“Discussed not being able to contact parents to advise of adoption match. SW advised” – in her oral evidence to me she explained that this was to be read as meaning “SW was advised” – “that in light of the sensitivity of this letter, this could not be posted and given the uncertainty as to how parents may react following their presentation at the final court hearing, it was not deemed appropriate that the SW should visit parents with this letter and instead the letter would be placed on S’s adoption file and handed to parents at a later day.”
The contemporaneous file note prepared by the social worker in relation to her attempt to contact the father says:
“Due to fathers on going difficulties with Children’s Services and given fathers behaviours towards the social worker in final hearing, it was felt it was not appropriate to hand deliver letter advising of match for S. Instead, the letter will be placed onto S’s adoption file and handed to father at a later date when it is felt safe to do so.”
Of note, there is no similar entry on the corresponding file note relating to the mother. 
What Judge Hudson was told (Re S (Child)  EWFC B154, para 15) was this:
“Unfortunately, F was not informed of the move. I was told that the social worker telephoned him and left messages asking him to contact her, but he did not return her call. A letter to F informing him of the proposed placement was not hand delivered because of what the local authority described as ‘safety concerns for professionals’ and it was considered too sensitive to post. In these circumstances, the letter was still with the local authority at the time of an email exchange between the solicitors on 6th August 2014.”
In fact, the parents did not see the letters until they were produced during the hearing before me.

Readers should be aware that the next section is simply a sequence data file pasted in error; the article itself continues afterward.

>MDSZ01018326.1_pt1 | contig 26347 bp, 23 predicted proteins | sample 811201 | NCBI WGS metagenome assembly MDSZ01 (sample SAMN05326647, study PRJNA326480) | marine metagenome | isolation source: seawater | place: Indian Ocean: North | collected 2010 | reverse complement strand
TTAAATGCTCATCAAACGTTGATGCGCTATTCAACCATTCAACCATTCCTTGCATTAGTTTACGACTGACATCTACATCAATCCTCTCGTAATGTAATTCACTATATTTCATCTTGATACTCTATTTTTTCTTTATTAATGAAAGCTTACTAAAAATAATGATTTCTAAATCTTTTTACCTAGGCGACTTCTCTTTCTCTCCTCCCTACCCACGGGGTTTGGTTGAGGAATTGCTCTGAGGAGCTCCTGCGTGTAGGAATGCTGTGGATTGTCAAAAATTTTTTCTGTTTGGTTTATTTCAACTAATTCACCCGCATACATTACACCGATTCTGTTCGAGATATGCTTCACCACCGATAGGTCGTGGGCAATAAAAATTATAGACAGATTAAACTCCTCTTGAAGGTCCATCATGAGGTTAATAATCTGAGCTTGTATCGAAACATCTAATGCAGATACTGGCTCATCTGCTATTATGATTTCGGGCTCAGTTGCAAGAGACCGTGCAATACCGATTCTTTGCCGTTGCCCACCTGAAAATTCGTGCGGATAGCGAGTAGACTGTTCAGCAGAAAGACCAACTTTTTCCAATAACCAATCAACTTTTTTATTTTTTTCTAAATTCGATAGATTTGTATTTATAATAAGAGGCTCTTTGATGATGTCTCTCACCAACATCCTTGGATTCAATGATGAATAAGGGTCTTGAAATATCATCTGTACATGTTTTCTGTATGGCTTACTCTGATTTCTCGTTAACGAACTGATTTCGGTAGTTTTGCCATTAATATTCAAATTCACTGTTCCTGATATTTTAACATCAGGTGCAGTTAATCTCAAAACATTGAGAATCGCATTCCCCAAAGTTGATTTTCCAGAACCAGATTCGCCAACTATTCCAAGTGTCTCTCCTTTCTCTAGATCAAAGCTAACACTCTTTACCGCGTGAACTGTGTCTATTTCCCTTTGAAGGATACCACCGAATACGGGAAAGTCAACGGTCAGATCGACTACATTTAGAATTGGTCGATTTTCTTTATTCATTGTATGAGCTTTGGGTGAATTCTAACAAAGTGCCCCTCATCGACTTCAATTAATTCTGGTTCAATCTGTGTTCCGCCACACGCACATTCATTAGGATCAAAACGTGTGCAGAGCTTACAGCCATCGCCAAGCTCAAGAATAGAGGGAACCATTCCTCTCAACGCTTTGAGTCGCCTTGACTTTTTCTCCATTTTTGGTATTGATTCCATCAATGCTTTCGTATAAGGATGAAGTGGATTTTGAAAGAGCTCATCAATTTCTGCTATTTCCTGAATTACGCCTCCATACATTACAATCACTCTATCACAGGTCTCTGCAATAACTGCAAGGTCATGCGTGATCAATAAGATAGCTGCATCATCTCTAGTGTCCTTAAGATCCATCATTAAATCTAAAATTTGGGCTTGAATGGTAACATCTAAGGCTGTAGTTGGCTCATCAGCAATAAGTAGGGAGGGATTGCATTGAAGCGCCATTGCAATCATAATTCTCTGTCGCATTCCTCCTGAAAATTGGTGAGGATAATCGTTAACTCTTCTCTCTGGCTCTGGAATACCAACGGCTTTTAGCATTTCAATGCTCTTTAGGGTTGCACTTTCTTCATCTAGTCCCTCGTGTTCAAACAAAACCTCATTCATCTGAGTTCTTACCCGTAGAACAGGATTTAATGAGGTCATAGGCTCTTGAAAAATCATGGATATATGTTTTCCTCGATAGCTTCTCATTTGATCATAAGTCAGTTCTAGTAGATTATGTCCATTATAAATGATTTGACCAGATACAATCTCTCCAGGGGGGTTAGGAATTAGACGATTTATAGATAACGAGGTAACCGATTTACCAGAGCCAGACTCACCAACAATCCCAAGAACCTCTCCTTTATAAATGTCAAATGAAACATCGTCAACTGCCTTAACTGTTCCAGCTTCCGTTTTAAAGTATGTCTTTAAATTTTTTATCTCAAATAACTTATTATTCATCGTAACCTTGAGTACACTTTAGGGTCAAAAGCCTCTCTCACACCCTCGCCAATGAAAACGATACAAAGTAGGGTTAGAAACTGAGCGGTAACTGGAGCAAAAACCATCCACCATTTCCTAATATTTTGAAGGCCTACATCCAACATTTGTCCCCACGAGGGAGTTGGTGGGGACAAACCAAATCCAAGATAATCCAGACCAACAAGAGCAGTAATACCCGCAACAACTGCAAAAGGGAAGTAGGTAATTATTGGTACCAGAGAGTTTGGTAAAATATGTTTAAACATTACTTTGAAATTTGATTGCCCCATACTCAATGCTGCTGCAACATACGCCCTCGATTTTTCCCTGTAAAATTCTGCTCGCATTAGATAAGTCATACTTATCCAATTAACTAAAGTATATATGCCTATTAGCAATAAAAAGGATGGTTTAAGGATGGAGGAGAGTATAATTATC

In her judgment (Re S (Child)  EWFC B154, para 77) Judge Hudson made some highly pertinent comments with which I entirely agree. Referring to the situation in which the parents, the adopters and S now found themselves, she said:
“This difficult and anxious situation could have been avoided. Firstly, the four month delay in lodging the appeal notice was, in my judgment, unacceptable. In my experience, appeal notices are lodged, if needs be, by the proposed appellant acting in person, while applications for Legal Aid are pursued and where reasons (or a transcript of judgment) are awaited. This has the obvious good sense that the parties and the court are aware of the appeal and can manage the situation accordingly. Secondly, communication between the respective solicitors could easily have avoided this situation. There should have been further correspondence from F’s solicitor to the local authority, confirming that the appeal was still being pursued, bearing in mind the time that had elapsed since the decision and long after the time for lodging an appeal had expired. Where the local authority had been notified of a proposed appeal, it should have acknowledged receipt of the letter informing them of that proposed appeal and acted upon it. Most importantly, before proceeding to place a child for adoption in such circumstances, it is in my judgment incumbent on the local authority to check the position in relation to a proposed appeal of which it has been notified. They should have notified F’s solicitor of the proposed placement in advance. I very much regret these failures, with their inevitable impact on the prospective adopters (who bear no responsibility whatsoever for the unfortunate situation in which S is now placed). I do not under estimate the potential impact on S.”
The moral is obvious. As Judge Hudson pointed out, all this could have been avoided if only the solicitors had ‘chased’ the local authority for an answer to their letter of 24 April 2014 and, more especially, if the local authority’s legal department had checked the position with the father’s solicitors before giving their advice on 23 May 2014.
The appeal – further problems
Matters went from bad to worse.